Manuscript Publication project (Cambridge, England) focuses
on Thomas Harriot's (1560-1621) manuscript on shipbuilding and
rigging- Arcticon (the name-sake of the IMRD's annual).
Unfortunately, this manuscript is now lost and only chapters
of Harriot's personal notes remain, buried in the archives.
Harriot, a contemporary and friend of Sir Walter Raleigh, compiled
an intensive work relevant to shipbuilding and/or navigation
on the sea; including notes information on narrowing, rising,
the use of dual midships frames, diagrams, offsets, and other
calculations. It is the goal of this project to transcribe,
synthesize, and publish these lost notes. The IMRD is the sole
sponsor of this endeavor.
Thomas Harriot (1560-1621), produced
a massive amount of notes and papers in his lifetime but despite
constant urges from colleagues and friends published little
to none of his findings. Only in his will did he make arrangements
for the organization and publication of his work. Accordingly,
Harriot’s significance and reputation in the scientific
and academic communities went vastly overlooked until the discovery
of a large collection of his work in the 1970’s.
For the last 35 years, chapters of Harriot’s
notes have come to light in the occasional symposium or journal
article, but for the most part these focus on the mathematical
or astronomical formula and theories he advanced or developed.
In the known collections of Harriot’s
notes there are at least seven chapters directly relevant to
shipbuilding or navigation on the sea. These notes include information
on narrowing, rising, the use of dual midships frames, diagrams,
offsets and other calculations.
Harriot's Nautical Background:
Around 1583 Harriot entered
the service of Sir Walter Raleigh (infamous for his Roanoke
Island experiment, c.1584). While a lecturer and navigational
instructor of the seamen that were to accompany Raleigh on his
exploits to the New World, Harriot wrote Arcticon.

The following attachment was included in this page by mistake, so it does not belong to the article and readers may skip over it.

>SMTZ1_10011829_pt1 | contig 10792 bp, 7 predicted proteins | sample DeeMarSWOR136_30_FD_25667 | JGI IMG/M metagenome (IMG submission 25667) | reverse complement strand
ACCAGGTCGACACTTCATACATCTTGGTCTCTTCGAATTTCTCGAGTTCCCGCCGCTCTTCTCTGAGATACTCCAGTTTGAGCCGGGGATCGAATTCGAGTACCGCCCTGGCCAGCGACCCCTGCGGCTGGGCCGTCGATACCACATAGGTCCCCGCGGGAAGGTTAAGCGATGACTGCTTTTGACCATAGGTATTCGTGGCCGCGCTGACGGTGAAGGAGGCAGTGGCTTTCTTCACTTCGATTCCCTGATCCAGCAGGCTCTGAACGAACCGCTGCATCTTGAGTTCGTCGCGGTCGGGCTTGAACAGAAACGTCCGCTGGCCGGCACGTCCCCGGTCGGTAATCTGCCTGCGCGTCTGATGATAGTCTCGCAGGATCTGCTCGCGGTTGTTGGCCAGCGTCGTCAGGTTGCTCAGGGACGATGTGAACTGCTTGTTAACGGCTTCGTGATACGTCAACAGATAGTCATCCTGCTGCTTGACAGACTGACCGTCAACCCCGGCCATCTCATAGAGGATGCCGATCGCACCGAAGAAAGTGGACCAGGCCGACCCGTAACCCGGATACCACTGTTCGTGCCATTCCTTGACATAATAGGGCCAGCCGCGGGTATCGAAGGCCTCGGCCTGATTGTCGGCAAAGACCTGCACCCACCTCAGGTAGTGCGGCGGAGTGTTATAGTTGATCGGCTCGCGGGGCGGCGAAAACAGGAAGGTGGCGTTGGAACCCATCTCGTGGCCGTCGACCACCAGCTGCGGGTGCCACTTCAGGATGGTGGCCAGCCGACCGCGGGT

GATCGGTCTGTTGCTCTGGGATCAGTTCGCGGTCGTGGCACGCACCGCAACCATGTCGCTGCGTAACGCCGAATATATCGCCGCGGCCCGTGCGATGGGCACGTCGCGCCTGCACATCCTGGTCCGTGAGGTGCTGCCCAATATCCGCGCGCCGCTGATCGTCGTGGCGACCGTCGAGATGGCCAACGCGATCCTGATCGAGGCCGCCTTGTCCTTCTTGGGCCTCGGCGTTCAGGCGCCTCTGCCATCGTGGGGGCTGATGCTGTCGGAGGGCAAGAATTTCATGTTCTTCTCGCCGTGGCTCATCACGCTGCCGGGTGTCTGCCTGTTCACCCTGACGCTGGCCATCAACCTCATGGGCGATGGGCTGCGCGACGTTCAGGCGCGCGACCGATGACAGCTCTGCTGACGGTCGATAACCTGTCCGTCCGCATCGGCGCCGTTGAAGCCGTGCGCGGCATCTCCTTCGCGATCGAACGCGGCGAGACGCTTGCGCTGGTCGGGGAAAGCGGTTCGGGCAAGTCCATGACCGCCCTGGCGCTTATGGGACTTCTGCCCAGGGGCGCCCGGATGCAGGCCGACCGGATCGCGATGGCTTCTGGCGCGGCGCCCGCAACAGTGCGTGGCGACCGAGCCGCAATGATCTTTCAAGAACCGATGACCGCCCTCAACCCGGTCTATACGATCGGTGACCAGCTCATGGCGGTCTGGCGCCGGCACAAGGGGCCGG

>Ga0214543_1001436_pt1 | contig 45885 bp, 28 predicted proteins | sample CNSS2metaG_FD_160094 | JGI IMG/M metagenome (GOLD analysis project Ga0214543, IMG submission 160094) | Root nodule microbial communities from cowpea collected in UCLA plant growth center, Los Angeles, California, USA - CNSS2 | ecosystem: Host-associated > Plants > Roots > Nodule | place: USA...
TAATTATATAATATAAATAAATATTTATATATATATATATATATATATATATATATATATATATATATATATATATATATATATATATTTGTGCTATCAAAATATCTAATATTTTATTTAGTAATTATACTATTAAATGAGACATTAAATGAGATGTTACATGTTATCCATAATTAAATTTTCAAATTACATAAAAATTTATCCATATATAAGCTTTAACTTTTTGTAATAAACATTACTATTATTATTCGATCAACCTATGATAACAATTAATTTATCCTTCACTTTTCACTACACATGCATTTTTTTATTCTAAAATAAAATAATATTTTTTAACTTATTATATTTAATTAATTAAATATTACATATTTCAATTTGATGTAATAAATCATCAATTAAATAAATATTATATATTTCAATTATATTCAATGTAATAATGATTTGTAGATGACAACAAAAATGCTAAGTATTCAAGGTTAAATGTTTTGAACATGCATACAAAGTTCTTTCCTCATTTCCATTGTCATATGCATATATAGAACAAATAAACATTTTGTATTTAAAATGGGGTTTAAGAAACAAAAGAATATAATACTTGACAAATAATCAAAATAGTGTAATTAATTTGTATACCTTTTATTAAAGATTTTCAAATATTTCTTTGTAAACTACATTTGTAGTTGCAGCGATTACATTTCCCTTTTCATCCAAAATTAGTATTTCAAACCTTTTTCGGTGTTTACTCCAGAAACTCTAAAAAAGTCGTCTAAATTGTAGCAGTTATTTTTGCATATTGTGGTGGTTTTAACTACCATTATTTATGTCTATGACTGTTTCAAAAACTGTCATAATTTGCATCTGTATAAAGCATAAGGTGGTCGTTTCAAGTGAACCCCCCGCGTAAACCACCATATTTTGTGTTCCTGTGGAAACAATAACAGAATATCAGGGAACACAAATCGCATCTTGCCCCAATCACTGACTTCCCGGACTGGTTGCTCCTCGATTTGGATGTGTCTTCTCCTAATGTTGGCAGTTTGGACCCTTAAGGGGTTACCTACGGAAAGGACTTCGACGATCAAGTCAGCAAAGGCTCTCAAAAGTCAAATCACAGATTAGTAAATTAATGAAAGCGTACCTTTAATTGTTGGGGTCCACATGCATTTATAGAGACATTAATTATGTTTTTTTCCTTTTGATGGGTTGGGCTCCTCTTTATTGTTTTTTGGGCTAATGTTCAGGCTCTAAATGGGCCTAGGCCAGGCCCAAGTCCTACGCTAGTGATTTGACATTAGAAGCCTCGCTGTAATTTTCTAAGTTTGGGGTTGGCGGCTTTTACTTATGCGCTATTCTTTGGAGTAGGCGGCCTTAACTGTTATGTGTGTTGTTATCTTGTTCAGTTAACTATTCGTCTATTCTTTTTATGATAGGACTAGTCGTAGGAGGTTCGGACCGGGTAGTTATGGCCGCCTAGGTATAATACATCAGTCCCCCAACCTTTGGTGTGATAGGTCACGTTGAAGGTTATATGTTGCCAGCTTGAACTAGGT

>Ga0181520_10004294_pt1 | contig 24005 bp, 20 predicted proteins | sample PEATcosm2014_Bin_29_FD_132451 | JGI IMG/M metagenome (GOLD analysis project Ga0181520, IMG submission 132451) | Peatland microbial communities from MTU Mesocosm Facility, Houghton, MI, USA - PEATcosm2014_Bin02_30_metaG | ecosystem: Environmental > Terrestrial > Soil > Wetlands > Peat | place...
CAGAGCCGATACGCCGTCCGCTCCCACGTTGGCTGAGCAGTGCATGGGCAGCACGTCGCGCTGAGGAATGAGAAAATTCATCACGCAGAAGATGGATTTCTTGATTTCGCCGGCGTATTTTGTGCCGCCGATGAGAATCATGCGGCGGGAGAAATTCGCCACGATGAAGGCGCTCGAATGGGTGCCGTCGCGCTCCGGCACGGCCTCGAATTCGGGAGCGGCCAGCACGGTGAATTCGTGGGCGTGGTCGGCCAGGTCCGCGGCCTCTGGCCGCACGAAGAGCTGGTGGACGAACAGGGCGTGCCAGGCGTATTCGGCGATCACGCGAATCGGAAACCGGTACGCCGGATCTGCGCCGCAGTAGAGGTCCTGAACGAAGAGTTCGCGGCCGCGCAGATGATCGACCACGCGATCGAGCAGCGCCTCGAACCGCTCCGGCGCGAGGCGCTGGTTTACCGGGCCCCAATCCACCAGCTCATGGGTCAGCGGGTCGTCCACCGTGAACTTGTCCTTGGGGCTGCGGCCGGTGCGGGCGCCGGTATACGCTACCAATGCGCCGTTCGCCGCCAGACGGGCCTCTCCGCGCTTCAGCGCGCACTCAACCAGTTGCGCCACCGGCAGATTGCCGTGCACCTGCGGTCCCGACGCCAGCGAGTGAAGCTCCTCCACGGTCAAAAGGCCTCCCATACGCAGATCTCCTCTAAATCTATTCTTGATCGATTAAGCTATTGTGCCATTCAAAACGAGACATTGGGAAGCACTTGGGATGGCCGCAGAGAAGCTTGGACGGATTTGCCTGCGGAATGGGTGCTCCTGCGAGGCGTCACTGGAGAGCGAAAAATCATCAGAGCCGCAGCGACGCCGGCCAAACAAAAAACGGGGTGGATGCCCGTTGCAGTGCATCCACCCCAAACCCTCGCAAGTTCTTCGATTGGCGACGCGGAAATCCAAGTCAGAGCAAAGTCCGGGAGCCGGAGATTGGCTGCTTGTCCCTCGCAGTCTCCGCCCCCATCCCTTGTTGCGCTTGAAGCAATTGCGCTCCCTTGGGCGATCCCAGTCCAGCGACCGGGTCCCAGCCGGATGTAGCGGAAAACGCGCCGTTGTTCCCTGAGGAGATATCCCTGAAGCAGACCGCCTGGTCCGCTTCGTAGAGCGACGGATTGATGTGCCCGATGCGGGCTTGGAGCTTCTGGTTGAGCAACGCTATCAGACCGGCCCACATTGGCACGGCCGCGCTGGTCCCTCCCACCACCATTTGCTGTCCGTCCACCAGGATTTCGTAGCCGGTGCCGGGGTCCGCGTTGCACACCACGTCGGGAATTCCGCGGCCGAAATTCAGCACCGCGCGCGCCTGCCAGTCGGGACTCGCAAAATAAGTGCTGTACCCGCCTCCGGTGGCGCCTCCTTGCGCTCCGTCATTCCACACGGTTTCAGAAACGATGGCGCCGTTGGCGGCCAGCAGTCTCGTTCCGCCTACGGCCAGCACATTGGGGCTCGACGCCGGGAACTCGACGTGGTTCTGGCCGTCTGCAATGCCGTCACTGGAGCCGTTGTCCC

This opus was intended to be an instructional manual for the
sailors, or similar to a modern textbook, from which he taught
his courses. Unfortunately, no copies of this work are known
to exist. Like many of Harriot's works it was never published
and only upon his death did he arrange for publication (which
likely did not occur).
In addition to being a brilliant mathematician
and astronomer, Harriot himself spent some time on board sailing
-1585-1586, voyage with Raleigh from England to Virginia
-1585, a voyage from Plymouth on April 9th permitted him to
calculate the ship's exact position from a comet overhead
-1586, June. Returned to England with Sir Francis Drake, arriving
Harriot is also said to have compiled
an elaborate account of the voyage to and/or from the New World,
but, again, was unpublished and is now lost.
The Harriot Manuscript Publication Project
aims to collect, transcribe,
synthesize, and publish these lost notes.
Links (forthcoming) on this page will be dedicated to one of
the seven "chapters" mentioned above and will focus
on the aspects of Harriot's notes practical to a study of nautical
archaeology. In these forty pages he describes such topics as
how to determine mast and yard dimensions based on keel length,
names and lengths of ropes and other rigging elements, and the
names and duties of officers.